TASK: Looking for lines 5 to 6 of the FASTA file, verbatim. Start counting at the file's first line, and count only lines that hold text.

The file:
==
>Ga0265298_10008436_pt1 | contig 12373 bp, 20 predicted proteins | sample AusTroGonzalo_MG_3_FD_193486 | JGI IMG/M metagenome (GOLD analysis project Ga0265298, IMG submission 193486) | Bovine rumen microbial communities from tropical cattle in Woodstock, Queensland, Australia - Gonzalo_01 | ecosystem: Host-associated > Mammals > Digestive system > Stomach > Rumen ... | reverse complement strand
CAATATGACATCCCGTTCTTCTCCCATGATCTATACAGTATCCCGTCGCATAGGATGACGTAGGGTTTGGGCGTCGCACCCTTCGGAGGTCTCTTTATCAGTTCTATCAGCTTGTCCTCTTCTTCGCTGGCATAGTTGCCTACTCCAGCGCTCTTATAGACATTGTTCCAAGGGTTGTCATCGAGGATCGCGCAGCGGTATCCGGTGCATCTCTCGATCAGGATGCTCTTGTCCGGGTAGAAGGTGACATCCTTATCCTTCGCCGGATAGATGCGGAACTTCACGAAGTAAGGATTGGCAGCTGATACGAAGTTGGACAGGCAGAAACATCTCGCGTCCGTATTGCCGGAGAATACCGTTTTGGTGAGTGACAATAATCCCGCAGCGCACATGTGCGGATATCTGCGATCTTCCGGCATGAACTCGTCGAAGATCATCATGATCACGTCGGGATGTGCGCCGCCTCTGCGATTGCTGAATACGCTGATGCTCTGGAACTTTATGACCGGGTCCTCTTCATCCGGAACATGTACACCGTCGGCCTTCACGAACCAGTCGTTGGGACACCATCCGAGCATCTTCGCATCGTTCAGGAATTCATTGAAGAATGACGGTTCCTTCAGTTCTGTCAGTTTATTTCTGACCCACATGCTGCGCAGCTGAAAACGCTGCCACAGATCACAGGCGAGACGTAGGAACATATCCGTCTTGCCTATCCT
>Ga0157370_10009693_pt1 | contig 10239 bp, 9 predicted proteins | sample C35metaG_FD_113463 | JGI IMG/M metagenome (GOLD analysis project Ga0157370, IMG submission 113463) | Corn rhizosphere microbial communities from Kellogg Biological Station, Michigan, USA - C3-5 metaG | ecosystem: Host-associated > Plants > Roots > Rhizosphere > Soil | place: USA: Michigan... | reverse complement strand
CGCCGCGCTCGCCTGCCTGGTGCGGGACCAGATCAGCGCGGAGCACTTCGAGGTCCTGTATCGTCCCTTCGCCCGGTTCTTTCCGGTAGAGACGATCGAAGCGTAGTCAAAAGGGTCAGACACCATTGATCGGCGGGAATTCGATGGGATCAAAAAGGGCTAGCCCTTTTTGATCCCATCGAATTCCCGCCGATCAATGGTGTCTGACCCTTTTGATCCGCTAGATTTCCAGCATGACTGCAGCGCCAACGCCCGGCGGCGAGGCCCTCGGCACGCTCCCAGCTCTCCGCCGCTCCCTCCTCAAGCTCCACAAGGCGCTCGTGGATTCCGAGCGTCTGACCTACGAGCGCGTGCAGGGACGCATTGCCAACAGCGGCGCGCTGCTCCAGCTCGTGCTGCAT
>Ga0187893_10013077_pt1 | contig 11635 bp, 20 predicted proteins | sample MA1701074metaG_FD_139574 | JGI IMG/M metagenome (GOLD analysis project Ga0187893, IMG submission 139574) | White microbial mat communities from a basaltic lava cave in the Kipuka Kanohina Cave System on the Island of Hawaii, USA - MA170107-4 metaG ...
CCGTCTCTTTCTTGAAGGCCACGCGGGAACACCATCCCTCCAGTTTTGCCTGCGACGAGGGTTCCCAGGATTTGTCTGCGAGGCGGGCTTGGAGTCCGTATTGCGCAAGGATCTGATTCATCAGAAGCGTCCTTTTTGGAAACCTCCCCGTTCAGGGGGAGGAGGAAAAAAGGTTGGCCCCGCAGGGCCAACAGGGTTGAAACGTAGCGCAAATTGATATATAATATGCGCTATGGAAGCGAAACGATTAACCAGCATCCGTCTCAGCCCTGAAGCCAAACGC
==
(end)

>Ga0187893_10013077_pt1 | contig 11635 bp, 20 predicted proteins | sample MA1701074metaG_FD_139574 | JGI IMG/M metagenome (GOLD analysis project Ga0187893, IMG submission 139574) | White microbial mat communities from a basaltic lava cave in the Kipuka Kanohina Cave System on the Island of Hawaii, USA - MA170107-4 metaG ...
CCGTCTCTTTCTTGAAGGCCACGCGGGAACACCATCCCTCCAGTTTTGCCTGCGACGAGGGTTCCCAGGATTTGTCTGCGAGGCGGGCTTGGAGTCCGTATTGCGCAAGGATCTGATTCATCAGAAGCGTCCTTTTTGGAAACCTCCCCGTTCAGGGGGAGGAGGAAAAAAGGTTGGCCCCGCAGGGCCAACAGGGTTGAAACGTAGCGCAAATTGATATATAATATGCGCTATGGAAGCGAAACGATTAACCAGCATCCGTCTCAGCCCTGAAGCCAAACGC